The Trinitarian Self: The Key to the Puzzle of Violence

Andrew Suderman

The Conrad Grebel Review 28, no. 3 (Fall 2010)

Charles K. Bellinger. The Trinitarian Self: The Key to the Puzzle of Violence. Eugene, OR: Pickwick Publications, 2008.

To understand violence is to understand our complicity in it. To overcome it, or to find alternatives, it is important to understand the roots of violence. This is Charles K. Bellinger’s task in The Trinitarian Self: The Key to the Puzzle of Violence. In his attempt to develop a paradigm that helps us understand the roots of violence, Bellinger enlists the help of Søren Kierkegaard, Eric Voegelin, and René Girard. Although it may be a stretch to depict this paradigm as a New Copernican Revolution, which Bellinger does, the paradigm does demonstrate the delicate balance needed in order for peace to reign.

The paradigm mirrors the triune God and consists of three dimensions of existence: the vertical axis, which depicts the hierarchy of being (nature below, God above); (2) the horizontal plane, which encompasses the social; and (3) the temporal trajectory of the self, which represents the life lived in a given time encompassing the past the self comes from to the future the self moves towards. Violence, argues the author, occurs when one of these dimensions outweighs or is given priority over the others. Such is the case in three examples offered: fundamentalism, with its focus on the vertical axis; political utopianism, which is horizontally centred; and individualism, with its focus on the self.

In developing this paradigm, Bellinger uses Kierkegaard to demonstrate the temporal trajectory of the self. Kierkegaard reasons that the self has the ability to turn away from rebellion against God, which exists within human sociality in its corrupted form (“the crowd”), by becoming an individual who through faith in God moves into a positive sociality characterized by love of God, self, and neighbor (20). It is through practice and training (askesis) that one can become an individual and embody true selfhood before God as one models him/herself after the prototype of true selfhood, Christ.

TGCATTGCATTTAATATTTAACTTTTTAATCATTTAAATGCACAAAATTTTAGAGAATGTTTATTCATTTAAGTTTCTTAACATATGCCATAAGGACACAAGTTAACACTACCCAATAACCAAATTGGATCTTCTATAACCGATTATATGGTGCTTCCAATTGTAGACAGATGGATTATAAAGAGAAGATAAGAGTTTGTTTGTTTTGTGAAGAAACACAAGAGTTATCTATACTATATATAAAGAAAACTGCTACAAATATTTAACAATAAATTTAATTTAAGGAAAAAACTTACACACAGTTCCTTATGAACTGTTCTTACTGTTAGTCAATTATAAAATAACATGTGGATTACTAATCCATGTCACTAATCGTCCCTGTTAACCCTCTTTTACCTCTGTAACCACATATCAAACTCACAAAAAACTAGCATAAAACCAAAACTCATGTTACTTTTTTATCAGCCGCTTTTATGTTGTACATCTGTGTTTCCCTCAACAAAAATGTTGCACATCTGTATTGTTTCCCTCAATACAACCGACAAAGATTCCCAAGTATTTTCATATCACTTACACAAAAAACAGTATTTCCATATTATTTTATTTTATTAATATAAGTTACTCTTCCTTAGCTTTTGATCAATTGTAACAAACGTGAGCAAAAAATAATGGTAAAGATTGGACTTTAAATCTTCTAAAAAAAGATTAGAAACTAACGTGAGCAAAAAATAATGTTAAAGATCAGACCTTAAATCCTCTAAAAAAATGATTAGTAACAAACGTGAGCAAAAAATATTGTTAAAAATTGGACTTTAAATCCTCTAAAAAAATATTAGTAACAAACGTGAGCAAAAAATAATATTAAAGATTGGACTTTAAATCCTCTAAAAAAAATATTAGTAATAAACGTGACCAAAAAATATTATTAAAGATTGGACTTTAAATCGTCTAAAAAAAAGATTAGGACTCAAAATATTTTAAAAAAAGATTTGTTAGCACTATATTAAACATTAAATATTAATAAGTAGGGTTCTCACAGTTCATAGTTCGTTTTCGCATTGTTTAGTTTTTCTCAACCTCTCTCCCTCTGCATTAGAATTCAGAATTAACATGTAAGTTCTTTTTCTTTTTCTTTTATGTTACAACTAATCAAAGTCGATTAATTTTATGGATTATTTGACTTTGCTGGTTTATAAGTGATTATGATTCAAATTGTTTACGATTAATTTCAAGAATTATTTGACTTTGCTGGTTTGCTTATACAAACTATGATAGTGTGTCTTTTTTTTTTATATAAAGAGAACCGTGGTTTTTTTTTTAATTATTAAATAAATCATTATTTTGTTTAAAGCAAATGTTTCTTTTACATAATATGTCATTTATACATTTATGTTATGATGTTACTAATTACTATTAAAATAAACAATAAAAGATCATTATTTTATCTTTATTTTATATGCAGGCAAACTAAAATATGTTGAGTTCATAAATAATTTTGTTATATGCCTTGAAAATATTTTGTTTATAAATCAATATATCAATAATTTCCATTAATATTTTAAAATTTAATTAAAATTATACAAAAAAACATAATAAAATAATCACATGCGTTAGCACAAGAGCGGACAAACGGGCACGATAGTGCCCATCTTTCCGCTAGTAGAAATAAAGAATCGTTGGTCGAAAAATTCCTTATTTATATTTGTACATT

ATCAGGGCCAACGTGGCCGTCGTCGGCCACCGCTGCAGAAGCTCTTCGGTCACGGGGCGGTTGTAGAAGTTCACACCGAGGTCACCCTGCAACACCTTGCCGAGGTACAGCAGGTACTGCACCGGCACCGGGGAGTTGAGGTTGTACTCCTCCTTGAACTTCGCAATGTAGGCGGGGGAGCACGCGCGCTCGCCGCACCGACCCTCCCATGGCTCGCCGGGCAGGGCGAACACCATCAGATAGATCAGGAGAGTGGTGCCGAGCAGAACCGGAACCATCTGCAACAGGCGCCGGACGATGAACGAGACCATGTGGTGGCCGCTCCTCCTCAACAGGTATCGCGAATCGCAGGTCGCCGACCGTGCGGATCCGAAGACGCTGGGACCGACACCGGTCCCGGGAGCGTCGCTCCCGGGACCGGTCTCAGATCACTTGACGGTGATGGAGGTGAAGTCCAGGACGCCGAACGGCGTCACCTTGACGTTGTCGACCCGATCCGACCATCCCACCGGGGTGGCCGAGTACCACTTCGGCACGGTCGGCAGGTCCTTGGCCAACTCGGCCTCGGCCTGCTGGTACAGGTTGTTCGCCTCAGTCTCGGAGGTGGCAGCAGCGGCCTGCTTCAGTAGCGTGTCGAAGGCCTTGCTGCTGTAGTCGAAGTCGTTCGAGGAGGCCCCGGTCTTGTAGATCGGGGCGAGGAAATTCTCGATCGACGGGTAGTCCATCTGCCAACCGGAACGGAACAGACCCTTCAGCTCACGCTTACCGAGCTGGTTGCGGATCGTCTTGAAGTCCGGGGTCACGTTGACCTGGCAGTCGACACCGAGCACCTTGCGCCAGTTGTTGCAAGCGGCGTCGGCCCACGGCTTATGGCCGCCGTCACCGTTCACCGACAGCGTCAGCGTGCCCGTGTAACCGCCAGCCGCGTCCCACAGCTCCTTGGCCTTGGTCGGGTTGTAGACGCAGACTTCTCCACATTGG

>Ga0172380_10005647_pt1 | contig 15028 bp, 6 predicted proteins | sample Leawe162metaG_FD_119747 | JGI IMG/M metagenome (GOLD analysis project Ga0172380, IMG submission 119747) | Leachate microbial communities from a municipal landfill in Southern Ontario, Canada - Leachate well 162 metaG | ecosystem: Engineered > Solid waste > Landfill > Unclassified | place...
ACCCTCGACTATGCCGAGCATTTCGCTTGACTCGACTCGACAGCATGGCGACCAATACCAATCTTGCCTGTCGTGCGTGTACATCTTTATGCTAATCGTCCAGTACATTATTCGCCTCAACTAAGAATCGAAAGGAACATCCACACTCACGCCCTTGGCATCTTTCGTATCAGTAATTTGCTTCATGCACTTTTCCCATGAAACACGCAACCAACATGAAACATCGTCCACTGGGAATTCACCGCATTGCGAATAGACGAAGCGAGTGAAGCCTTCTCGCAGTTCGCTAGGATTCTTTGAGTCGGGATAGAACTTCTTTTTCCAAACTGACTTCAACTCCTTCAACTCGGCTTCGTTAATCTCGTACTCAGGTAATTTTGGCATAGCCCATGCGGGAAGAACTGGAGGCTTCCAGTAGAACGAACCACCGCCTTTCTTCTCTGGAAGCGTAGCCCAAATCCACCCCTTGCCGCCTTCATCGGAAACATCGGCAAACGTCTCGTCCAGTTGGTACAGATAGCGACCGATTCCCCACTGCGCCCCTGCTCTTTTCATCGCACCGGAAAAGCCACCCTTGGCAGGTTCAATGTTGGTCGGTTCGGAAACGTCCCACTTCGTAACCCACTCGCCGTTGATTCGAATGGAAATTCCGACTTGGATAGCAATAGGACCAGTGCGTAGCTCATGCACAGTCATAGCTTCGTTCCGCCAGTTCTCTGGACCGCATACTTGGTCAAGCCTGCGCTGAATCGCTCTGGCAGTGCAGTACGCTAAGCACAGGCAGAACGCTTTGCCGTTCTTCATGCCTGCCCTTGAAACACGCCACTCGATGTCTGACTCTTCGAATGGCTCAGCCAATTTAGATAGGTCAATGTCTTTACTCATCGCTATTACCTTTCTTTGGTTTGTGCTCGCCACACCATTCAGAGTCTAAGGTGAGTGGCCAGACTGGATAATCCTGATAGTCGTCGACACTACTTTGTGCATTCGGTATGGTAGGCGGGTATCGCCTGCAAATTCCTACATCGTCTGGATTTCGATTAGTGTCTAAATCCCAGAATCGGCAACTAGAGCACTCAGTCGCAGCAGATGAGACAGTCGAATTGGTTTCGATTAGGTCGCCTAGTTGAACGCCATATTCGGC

Bellinger uses Voegelin as the representative of the vertical axis. Voegelin suggests there are two forms of theophany through which to learn about God: revelation and philosophy. These two forms provide the means through which humans can learn about the accumulative truth of God; through these forms we become aware of and can learn from the wisdom of the past, interact constructively and ethically with fellow humans, and respond to the “pull of the divine” (34) in order to enter the genuine life of the spirit. Anamnesis (recollection, remembrance, recovery of what was lost) allows us to learn more about the vertical nature of God while we are led towards a renewed experience of God.

Bellinger turns to Girard as the representative of the horizontal plane. Humans have a tendency toward mimetic desire, the propensity to imitate and mimic others, believing they are models, in the pursuit of success and greater fullness of being. Mimetic desire, however, is at the root of our social systems falling away from God as we fail to look at God revealed in Christ as the one whom we should mimic. As we fall away from God, we seek someone or something that will act as society’s scapegoat and draw attention away from the actual problem. The Holy Spirit – the paraclete (parakletos) – is the power that helps overcome mimetic violence and the need for a scapegoat. Through the Holy Spirit’s defense (the principal meaning of parakletos), we are able to live with one another in peace and harmony, knowing that Christ, the one scapegoat that makes all other scapegoats superfluous, has already been sacrificed. Through the continual presence of the Holy Spirit, we are reminded that Christ is the model we should be mimicking.

After creating and explaining the threefold paradigm, Bellinger projects it onto different scenarios to show how it helps us understand violence in different realities. However, the reader is left wanting to know how to engage and respond to the different scenarios in specific ways.

Although the direction and argument are not always clear, and more in-depth analysis into some of the very broad topics would be helpful, Bellinger’s overall argument does help us realize and understand the complexity within violence and how, in order to achieve lasting peace, we must seek balance among the three dimensions of reality.

Andrew Suderman, Director of the Anabaptist Network in South Africa